Exactly one year ago on his first earnings conference call with investors, Sprint CEO Marcelo Claure said he would take the ailing wireless carrier on a "."
Claure, who took over in August 2014, promised to "take bold actions" to win back customers burned by years of spotty and slow cellular coverage. He's kept his word. Over the next few months, he overhauled the wireless carrier's phone plans so customers didn't need an accountant to break them down. He introduced the(since emulated by others, including Apple). He even had .
So where is Sprint on this journey?
"If this is a marathon, we are one-third there," Claure said in an interview on Tuesday.
Customers are indeed returning to Sprint. Its growth, however, hasn't been fast enough to fend off T-Mobile, which during the summer overtook Sprint as the nation's third-largest wireless carrier. And Claure's journey has been expensive, with the company losing money in every quarter that he has served as CEO.
Still, the Overland Park, Kansas, company hit a key milestone on Tuesday by reporting that it added 237,000 so-called postpaid smartphone customers, or folks who pay their bills at the end of the month and tend to have higher credit scores, for the three months that ended in September. It's the first time in more than two years that the company returned to growth in the postpaid segment, which is an indicator that consumers are starting to feel more confident about Sprint's service and that its lower prices are drawing in bargain seekers.
Welcome to the new wireless world, where carriers are bending over backwards to win you over. In the last quarter, Sprint offered to, a shot at AT&T, which acquired DirecTV in July in the hopes of getting its its satellite TV customers on the AT&T wireless network too. In September, Sprint said any customers willing to trade in their existing iPhone 6 would , as part of its "iPhone Forever" program.
But the losses continue to pile up. On Tuesday, the company posted a fiscal second-quarter loss of $585 million, or 15 cents a share, on revenue of $7.98 billion. That's worse than the per-share loss of 8 cents and revenue of $8.14 billion investors had expected, according to Thomson Reuters. The company also lowered its full-year forecast to the low end of its previous range.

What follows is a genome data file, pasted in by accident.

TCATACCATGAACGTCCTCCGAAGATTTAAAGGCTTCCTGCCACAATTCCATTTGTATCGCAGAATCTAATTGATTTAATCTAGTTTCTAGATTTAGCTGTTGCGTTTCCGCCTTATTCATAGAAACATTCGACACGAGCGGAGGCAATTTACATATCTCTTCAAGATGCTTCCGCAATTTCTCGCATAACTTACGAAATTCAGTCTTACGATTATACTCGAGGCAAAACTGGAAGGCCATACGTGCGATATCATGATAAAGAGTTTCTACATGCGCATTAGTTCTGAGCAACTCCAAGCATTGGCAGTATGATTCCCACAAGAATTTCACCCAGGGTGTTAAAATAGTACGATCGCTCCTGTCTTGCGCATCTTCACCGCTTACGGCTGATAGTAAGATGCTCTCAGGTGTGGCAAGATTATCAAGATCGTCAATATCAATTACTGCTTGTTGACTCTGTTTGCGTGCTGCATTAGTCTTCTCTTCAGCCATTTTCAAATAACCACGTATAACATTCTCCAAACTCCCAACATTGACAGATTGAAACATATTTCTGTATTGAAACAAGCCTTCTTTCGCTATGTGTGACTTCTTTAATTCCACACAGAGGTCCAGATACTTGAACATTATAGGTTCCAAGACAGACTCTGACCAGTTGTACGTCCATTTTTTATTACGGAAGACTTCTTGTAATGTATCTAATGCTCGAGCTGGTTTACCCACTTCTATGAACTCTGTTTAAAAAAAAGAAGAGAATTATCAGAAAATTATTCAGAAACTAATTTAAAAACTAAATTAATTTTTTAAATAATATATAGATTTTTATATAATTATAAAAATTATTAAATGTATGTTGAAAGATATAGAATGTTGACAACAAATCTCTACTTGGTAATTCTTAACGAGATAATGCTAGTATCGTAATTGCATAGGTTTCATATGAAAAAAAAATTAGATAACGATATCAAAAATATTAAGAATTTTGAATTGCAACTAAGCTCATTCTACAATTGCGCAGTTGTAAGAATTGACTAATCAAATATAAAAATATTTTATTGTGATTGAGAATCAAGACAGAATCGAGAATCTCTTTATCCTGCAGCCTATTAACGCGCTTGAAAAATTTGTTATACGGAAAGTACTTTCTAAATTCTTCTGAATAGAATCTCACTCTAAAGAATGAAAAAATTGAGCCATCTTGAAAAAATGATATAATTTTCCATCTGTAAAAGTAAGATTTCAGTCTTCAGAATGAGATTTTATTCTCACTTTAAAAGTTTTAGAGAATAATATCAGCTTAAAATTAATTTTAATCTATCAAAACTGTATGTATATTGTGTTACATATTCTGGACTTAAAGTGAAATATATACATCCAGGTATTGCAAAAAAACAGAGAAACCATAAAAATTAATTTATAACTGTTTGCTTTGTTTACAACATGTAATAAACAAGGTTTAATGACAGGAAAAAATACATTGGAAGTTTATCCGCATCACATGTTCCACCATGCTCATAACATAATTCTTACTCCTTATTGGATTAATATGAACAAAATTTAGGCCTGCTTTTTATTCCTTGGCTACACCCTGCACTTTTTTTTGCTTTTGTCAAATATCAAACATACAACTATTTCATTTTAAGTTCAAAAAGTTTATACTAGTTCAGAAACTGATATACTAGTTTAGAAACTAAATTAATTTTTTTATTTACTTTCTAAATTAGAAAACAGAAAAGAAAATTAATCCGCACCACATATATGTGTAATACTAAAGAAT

Sprint shares fell 7.6 percent to $4.48.
Customers, however, did stick around longer, as its customer turnover rate in the postpaid segment fell to 1.54 percent from 2.18 percent a year ago. "It's a dramatic change in the trajectory of the company," Claure said on a conference call with analysts on Tuesday, noting that the rate was the lowest in the company's history.
In an interview, Claure offered a preview of the next quarterly results, noting that October was the company's best month in years in regards to customer growth.
In total, Sprint added 1.1 million customers in the fiscal second quarter, largely driven by its wholesale agreements with reseller partners such as Tracfone.
Its growth again wasn't enough to outpace T-Mobile, which added 2.3 million customers, or Verizon's 1.3 million new customers. AT&T added 2.5 million customers, but its growth was propped up by 1 million connected cars.
For Claure, heading deeper into his second year as CEO, the results signal progress as the company starts to get consumers to notice again.
"This quarter marked an inflection point in our turnaround journey," he said in a statement.
Updated at 8:40 a.m. PT: To include comments from the CEO.